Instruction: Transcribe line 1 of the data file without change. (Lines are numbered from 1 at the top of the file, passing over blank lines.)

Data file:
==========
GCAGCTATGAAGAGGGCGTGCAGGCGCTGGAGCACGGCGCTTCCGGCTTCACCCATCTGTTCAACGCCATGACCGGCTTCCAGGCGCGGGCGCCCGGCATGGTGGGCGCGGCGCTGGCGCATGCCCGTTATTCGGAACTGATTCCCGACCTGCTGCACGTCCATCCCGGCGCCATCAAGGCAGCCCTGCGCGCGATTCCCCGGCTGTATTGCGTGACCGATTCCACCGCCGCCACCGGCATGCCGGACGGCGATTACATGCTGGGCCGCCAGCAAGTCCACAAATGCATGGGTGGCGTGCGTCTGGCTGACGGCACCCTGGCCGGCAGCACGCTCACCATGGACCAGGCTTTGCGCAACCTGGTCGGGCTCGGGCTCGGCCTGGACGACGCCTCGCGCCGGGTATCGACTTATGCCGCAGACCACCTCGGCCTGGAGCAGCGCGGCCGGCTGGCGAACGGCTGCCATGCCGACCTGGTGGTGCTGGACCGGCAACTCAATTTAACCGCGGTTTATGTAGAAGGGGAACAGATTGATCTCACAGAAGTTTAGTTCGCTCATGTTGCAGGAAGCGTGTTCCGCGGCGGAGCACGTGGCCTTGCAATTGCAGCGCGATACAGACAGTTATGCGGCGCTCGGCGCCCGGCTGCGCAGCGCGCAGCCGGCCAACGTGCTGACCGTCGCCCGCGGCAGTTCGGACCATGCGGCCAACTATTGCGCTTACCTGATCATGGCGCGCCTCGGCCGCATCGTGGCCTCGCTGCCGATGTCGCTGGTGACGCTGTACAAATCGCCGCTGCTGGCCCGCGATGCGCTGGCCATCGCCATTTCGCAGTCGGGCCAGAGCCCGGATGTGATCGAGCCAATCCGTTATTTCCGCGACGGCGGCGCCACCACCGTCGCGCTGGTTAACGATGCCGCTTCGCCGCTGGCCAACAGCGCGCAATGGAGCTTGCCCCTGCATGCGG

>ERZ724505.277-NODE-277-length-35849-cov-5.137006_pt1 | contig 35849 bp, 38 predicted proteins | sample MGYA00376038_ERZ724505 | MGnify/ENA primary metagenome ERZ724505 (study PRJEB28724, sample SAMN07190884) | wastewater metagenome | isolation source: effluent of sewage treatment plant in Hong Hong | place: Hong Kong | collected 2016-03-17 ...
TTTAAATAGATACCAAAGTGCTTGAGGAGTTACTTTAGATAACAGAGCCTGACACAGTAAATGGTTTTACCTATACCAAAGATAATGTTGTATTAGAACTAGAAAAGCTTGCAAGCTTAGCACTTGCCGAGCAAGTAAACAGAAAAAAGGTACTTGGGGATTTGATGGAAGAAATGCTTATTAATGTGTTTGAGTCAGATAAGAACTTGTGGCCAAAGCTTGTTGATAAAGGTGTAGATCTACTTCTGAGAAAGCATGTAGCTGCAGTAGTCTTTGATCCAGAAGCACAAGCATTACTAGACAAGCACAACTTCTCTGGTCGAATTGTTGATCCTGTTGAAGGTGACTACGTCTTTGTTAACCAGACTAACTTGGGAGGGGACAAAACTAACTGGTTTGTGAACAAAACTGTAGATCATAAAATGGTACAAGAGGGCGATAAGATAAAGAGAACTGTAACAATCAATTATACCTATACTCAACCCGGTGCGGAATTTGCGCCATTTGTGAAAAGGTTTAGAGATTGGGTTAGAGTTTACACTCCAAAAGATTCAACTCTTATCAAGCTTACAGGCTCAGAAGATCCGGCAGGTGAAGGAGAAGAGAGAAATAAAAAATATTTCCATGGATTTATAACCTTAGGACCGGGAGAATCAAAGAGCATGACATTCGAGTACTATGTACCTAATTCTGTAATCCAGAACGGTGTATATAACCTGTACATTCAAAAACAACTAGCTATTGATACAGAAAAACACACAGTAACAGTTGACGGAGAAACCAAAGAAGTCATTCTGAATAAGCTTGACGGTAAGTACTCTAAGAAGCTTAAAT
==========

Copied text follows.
GCAGCTATGAAGAGGGCGTGCAGGCGCTGGAGCACGGCGCTTCCGGCTTCACCCATCTGTTCAACGCCATGACCGGCTTCCAGGCGCGGGCGCCCGGCATGGTGGGCGCGGCGCTGGCGCATGCCCGTTATTCGGAACTGATTCCCGACCTGCTGCACGTCCATCCCGGCGCCATCAAGGCAGCCCTGCGCGCGATTCCCCGGCTGTATTGCGTGACCGATTCCACCGCCGCCACCGGCATGCCGGACGGCGATTACATGCTGGGCCGCCAGCAAGTCCACAAATGCATGGGTGGCGTGCGTCTGGCTGACGGCACCCTGGCCGGCAGCACGCTCACCATGGACCAGGCTTTGCGCAACCTGGTCGGGCTCGGGCTCGGCCTGGACGACGCCTCGCGCCGGGTATCGACTTATGCCGCAGACCACCTCGGCCTGGAGCAGCGCGGCCGGCTGGCGAACGGCTGCCATGCCGACCTGGTGGTGCTGGACCGGCAACTCAATTTAACCGCGGTTTATGTAGAAGGGGAACAGATTGATCTCACAGAAGTTTAGTTCGCTCATGTTGCAGGAAGCGTGTTCCGCGGCGGAGCACGTGGCCTTGCAATTGCAGCGCGATACAGACAGTTATGCGGCGCTCGGCGCCCGGCTGCGCAGCGCGCAGCCGGCCAACGTGCTGACCGTCGCCCGCGGCAGTTCGGACCATGCGGCCAACTATTGCGCTTACCTGATCATGGCGCGCCTCGGCCGCATCGTGGCCTCGCTGCCGATGTCGCTGGTGACGCTGTACAAATCGCCGCTGCTGGCCCGCGATGCGCTGGCCATCGCCATTTCGCAGTCGGGCCAGAGCCCGGATGTGATCGAGCCAATCCGTTATTTCCGCGACGGCGGCGCCACCACCGTCGCGCTGGTTAACGATGCCGCTTCGCCGCTGGCCAACAGCGCGCAATGGAGCTTGCCCCTGCATGCGG